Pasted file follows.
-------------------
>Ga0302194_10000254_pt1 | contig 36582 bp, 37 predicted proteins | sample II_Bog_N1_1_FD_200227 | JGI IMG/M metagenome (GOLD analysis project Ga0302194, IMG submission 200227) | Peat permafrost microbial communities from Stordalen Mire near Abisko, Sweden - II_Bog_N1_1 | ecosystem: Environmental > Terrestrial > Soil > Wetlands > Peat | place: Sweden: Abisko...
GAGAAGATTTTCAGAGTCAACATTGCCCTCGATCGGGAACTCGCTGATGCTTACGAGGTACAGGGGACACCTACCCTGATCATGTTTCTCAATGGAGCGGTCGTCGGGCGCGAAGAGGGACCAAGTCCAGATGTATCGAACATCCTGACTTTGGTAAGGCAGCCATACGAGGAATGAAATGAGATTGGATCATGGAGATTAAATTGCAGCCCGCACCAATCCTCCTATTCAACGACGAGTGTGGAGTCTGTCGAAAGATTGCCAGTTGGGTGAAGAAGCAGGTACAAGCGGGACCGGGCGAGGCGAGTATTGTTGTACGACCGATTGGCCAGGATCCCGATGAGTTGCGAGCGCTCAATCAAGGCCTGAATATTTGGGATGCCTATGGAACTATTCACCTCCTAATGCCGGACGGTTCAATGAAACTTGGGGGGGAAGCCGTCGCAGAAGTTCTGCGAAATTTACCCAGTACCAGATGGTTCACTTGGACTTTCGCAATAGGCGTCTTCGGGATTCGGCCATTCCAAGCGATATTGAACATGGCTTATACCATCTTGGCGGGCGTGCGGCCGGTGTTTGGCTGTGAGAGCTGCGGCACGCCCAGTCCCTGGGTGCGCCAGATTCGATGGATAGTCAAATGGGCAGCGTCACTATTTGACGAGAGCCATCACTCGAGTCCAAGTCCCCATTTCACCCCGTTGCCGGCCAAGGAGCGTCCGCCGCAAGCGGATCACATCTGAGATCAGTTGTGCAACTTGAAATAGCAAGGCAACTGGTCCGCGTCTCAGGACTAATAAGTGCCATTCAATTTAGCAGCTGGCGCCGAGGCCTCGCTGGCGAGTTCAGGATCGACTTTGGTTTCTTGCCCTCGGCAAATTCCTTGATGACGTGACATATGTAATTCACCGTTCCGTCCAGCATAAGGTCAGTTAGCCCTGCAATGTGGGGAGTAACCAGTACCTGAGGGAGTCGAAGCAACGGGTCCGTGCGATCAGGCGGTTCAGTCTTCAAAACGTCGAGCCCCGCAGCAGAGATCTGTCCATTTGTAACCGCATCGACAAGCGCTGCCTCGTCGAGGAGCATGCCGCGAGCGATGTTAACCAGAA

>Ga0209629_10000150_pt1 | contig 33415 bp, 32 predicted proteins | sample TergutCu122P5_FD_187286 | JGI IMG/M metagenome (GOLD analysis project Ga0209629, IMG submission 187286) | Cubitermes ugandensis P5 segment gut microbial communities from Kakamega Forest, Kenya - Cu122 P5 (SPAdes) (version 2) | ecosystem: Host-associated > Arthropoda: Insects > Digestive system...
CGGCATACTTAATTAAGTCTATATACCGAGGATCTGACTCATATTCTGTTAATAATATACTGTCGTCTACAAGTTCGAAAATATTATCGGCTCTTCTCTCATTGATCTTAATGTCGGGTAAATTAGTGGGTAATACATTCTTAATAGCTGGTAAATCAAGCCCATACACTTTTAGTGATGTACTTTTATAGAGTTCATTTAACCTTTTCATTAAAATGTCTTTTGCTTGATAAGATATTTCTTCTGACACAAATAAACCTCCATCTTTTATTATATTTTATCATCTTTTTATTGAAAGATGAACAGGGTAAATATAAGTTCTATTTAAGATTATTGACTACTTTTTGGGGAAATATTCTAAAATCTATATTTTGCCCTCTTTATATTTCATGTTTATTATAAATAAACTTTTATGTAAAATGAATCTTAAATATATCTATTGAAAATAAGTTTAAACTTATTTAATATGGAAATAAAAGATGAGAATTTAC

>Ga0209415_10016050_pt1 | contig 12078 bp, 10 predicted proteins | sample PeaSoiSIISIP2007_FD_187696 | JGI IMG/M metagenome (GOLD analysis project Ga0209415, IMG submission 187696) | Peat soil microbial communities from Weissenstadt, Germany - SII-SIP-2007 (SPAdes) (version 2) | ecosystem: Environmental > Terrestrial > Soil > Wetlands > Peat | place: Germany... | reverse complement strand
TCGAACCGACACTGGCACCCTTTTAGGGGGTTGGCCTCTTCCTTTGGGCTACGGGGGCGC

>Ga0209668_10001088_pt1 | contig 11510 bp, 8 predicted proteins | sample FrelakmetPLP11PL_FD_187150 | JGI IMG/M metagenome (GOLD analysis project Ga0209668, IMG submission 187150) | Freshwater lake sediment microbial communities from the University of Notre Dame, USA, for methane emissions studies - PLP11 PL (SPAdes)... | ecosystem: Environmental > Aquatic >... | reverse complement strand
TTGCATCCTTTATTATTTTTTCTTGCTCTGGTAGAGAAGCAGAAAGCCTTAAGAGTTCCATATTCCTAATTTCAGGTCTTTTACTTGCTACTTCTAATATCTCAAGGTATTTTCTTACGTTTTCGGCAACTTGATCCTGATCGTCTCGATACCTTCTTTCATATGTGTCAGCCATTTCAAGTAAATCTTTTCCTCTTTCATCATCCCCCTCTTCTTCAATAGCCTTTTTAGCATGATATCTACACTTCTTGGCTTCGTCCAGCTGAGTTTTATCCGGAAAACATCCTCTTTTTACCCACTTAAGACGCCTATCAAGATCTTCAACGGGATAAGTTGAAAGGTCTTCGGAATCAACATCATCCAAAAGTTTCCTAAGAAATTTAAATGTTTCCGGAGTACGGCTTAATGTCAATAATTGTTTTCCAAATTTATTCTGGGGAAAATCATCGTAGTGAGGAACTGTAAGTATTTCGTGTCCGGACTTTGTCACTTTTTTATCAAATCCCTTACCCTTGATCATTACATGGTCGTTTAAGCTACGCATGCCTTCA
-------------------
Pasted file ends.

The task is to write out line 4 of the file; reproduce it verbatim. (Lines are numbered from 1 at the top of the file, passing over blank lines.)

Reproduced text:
CGGCATACTTAATTAAGTCTATATACCGAGGATCTGACTCATATTCTGTTAATAATATACTGTCGTCTACAAGTTCGAAAATATTATCGGCTCTTCTCTCATTGATCTTAATGTCGGGTAAATTAGTGGGTAATACATTCTTAATAGCTGGTAAATCAAGCCCATACACTTTTAGTGATGTACTTTTATAGAGTTCATTTAACCTTTTCATTAAAATGTCTTTTGCTTGATAAGATATTTCTTCTGACACAAATAAACCTCCATCTTTTATTATATTTTATCATCTTTTTATTGAAAGATGAACAGGGTAAATATAAGTTCTATTTAAGATTATTGACTACTTTTTGGGGAAATATTCTAAAATCTATATTTTGCCCTCTTTATATTTCATGTTTATTATAAATAAACTTTTATGTAAAATGAATCTTAAATATATCTATTGAAAATAAGTTTAAACTTATTTAATATGGAAATAAAAGATGAGAATTTAC